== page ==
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Tax Hike on Pass-Through Businesses Twice that on “companies that ship jobs overseas”

1 min readBy: Scott Hodge

In a recent report, TaxA tax is a mandatory payment or charge collected by local, state, and national governments from individuals or businesses to cover the costs of general government services, goods, and activities. Foundation economists estimated that nearly 40 percent of the nearly $630 billion tax increase on high-income taxpayers proposed in the Obama 2001 budget would be extracted from business income. That amounts to a ten-year tax hike on pass-through businessA pass-through business is a sole proprietorship, partnership, or S corporation that is not subject to the corporate income tax; instead, this business reports its income on the individual income tax returns of the owners and is taxed at individual income tax rates. income of $246 billion.

While some have tried to trivialize the impact of these higher tax rates on businesses by repeating the true, but misleading statistic that “only” 3 percent of taxpayers with business income will be affected, this tax increase on pass-through business income is actually double what Obama has proposed for the largest U.S. firms that he claims are “shipping jobs overseas.”

Indeed, Obama’s proposals to “reform” the deferral and foreign tax creditA tax credit is a provision that reduces a taxpayer’s final tax bill, dollar-for-dollar. A tax credit differs from deductions and exemptions, which reduce taxable income, rather than the taxpayer’s tax bill directly. rules that he blames for the outsourcing of jobs are estimated to raise $122 billion over ten years – less than half of what will be extracted from pass-through businesses.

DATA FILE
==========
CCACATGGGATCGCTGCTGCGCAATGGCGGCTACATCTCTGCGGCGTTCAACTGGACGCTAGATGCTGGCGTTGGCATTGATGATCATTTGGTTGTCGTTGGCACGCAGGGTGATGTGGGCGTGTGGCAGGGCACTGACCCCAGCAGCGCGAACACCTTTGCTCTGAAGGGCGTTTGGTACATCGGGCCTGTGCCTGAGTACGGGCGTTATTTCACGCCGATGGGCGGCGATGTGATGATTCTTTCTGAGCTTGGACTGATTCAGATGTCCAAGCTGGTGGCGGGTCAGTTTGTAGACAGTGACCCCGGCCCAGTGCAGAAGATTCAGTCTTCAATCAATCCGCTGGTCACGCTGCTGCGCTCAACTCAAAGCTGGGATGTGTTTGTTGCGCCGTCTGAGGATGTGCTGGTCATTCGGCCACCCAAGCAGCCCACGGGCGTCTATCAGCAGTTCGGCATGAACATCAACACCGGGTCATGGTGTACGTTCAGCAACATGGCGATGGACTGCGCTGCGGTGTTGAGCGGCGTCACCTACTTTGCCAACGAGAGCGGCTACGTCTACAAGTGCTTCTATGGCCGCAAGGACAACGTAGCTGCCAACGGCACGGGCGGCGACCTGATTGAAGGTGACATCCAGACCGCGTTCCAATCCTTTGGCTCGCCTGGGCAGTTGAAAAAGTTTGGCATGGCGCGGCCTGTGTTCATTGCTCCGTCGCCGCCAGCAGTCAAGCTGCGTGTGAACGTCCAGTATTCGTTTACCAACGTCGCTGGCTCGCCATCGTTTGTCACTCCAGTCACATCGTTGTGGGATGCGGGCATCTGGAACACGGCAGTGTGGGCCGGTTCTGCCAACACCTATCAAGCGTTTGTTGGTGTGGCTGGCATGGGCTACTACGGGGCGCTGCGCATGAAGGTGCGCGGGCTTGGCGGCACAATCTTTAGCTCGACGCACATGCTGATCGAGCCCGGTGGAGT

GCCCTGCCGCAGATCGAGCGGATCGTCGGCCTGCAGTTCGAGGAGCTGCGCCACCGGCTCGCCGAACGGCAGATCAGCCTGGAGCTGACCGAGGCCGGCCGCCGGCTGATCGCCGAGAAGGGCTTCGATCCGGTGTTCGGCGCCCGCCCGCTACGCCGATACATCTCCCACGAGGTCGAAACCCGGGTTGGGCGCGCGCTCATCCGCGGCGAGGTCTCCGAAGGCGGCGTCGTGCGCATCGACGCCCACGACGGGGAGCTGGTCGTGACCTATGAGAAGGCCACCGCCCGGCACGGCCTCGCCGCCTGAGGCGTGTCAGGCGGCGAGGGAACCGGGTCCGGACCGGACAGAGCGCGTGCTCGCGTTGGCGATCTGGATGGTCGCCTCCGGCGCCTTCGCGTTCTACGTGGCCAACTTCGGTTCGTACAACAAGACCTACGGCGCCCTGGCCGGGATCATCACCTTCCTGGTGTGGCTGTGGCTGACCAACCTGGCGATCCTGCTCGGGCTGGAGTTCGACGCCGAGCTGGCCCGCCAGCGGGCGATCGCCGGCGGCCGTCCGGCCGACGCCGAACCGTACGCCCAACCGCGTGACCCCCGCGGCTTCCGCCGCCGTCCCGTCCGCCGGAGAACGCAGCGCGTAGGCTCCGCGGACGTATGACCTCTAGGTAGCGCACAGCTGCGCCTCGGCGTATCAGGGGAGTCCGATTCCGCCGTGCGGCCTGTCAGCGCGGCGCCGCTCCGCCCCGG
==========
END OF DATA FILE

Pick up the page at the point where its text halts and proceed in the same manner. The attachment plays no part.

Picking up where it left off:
Even if we were to add to this amount the $14 billion Obama’s budget would raise from insurance companies, the $39 billion it would raise from the oil, gas, and coal industries, and the $59 billion it would raise from changing the LIFO rules, the total would still be less than the tax increase on pass-through businesses.

Considering the fact that, next to Japan, the U.S. has the highest corporate tax rate among industrialized countries, no amount of new taxes on businesses large or small seems justified.